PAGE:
President Barack Obama’s refusal Tuesday Sept. 11 to see Prime Minister Binyamin Netanyahu because “the president’s schedule will not permit that,” left Jerusalem thunderstruck – and Washington too.
At one stroke, round after round of delicate negotiations on Iran between the White House, Prime Minister’s Office in Jerusalem, the US National Security Council, Defense Minister Ehud Barak and Defense Secretary Leon Panetta collapsed. They had aimed at an agreement on a starting point for the meeting that had been fixed between the two leaders for Sept. 28 in New York to bridge their differences over an attack on Iran’s nuclear program.
By calling off the meeting, the US president has put paid to those hopes and publicly humiliated the Israel prime minister, turning the clock back to the nadir of their relations brought about by the comment by Gen. Martin Dempsey, Chairman of the Joint Chiefs of Staff on Aug. 30: “I don’t want to be complicit if they [Israel] choose to do it” – meaning attack Iran.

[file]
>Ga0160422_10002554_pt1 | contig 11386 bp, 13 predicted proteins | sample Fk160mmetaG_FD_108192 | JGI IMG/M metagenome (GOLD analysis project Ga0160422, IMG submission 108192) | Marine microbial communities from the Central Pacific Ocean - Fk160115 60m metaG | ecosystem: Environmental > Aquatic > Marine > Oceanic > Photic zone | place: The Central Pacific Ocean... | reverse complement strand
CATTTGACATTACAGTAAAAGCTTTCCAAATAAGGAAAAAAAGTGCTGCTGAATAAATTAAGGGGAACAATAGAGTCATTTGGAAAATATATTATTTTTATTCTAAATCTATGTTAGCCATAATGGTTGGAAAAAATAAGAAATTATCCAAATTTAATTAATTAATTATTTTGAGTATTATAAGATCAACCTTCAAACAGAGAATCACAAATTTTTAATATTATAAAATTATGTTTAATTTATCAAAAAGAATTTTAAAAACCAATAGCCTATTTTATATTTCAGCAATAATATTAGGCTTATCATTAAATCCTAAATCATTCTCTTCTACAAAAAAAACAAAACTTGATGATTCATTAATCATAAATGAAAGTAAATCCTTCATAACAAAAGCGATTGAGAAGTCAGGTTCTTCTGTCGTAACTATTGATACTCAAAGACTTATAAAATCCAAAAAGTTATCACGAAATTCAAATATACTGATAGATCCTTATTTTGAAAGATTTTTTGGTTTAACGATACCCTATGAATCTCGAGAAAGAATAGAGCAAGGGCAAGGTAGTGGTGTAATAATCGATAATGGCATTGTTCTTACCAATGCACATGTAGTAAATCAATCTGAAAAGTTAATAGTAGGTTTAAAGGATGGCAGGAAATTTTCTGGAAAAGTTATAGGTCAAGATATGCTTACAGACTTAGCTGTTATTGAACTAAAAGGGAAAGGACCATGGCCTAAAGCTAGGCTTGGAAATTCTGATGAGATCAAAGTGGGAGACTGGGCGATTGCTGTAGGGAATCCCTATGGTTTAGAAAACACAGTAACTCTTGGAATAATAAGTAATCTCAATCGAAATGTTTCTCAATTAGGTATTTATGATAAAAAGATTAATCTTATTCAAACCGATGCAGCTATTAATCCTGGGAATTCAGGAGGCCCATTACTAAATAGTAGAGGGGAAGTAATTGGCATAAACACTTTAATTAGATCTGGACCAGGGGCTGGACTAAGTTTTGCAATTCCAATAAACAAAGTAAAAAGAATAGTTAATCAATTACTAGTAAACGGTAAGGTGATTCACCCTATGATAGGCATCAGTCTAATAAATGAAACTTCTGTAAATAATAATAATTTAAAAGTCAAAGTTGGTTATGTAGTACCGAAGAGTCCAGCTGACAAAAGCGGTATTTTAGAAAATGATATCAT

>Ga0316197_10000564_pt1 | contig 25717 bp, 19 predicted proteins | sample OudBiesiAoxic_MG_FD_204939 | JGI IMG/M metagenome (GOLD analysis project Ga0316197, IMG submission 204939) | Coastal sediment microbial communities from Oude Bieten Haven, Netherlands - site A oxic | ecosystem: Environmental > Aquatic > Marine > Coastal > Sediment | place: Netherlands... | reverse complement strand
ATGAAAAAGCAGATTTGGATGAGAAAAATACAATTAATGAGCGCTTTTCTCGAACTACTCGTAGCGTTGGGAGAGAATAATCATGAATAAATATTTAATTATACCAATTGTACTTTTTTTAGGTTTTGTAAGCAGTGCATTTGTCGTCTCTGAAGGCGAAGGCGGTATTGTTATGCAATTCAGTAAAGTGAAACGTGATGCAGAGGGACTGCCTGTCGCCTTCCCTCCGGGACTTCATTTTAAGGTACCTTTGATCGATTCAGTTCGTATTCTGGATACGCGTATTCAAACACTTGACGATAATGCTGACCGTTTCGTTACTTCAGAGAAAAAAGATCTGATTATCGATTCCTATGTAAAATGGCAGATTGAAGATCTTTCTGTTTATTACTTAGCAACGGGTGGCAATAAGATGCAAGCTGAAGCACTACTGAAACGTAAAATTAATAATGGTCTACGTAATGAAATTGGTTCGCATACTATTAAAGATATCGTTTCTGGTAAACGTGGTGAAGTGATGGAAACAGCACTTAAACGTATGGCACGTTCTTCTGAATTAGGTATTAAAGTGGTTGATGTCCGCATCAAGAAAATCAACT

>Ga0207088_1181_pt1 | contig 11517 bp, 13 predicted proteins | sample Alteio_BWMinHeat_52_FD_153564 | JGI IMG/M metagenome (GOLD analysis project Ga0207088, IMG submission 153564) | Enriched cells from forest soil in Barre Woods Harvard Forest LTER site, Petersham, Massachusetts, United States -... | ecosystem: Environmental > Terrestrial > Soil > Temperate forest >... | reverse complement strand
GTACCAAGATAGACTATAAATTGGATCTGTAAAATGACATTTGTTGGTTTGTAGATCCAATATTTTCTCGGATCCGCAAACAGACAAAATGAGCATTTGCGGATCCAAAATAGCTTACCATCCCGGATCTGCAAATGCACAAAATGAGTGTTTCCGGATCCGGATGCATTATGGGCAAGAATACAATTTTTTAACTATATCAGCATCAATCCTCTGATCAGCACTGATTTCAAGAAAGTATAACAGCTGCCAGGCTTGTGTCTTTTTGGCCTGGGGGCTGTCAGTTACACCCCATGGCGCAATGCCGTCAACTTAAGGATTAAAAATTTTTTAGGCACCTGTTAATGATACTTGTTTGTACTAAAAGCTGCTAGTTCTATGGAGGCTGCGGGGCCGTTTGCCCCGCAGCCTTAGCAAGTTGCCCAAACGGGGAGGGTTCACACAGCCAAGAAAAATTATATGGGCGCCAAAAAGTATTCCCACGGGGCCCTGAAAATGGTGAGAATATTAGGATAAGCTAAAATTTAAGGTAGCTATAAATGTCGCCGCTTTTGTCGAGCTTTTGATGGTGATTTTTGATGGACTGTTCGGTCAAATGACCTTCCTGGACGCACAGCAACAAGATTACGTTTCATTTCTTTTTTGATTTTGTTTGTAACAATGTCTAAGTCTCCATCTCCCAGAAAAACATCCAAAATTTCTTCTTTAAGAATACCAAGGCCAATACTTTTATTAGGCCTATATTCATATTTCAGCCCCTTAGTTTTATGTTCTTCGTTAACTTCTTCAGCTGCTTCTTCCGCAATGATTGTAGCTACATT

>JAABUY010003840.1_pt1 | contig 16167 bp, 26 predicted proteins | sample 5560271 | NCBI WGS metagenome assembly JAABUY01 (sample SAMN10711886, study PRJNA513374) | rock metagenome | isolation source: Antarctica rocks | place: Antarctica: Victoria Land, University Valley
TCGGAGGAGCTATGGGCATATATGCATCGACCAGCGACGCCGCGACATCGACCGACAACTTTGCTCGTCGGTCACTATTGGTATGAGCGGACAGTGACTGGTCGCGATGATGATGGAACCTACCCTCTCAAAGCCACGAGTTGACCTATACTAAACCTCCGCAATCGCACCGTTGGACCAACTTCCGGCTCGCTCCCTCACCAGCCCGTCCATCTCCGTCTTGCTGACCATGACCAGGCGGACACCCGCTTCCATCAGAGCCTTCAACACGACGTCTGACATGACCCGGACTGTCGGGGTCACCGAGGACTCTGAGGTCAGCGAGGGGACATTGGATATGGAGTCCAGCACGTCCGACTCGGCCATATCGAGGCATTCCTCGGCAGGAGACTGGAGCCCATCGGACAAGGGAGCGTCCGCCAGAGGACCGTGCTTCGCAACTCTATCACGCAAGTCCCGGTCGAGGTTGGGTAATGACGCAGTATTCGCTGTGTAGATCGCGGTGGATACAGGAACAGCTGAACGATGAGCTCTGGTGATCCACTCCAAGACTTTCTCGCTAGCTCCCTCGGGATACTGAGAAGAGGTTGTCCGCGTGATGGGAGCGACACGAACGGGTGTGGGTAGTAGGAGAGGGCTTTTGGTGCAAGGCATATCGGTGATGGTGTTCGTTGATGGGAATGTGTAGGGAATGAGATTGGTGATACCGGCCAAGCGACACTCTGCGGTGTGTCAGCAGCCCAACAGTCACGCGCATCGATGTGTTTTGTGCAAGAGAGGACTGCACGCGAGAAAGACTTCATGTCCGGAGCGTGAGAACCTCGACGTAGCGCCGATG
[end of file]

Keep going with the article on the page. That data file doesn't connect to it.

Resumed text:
By rebuffing Netanyahu, the president demonstrated that the top US soldier was not just talking off the cuff but representing the president’s final position on a possible Israel strike to preempt Iran’s nuclear program.
Tuesday, the US Defense Secretary said: “If Iran decides to make a nuclear weapon, the US would have a little more than a year to stop it.” He added that the United States has “pretty good intelligence” on Iran.
“It’s roughly about a year right now. A little more than a year. And so … we think we will have the opportunity once we know that they’ve made that decision, take the action necessary to stop (Iran),” Panetta said on CBS’s “This Morning” program.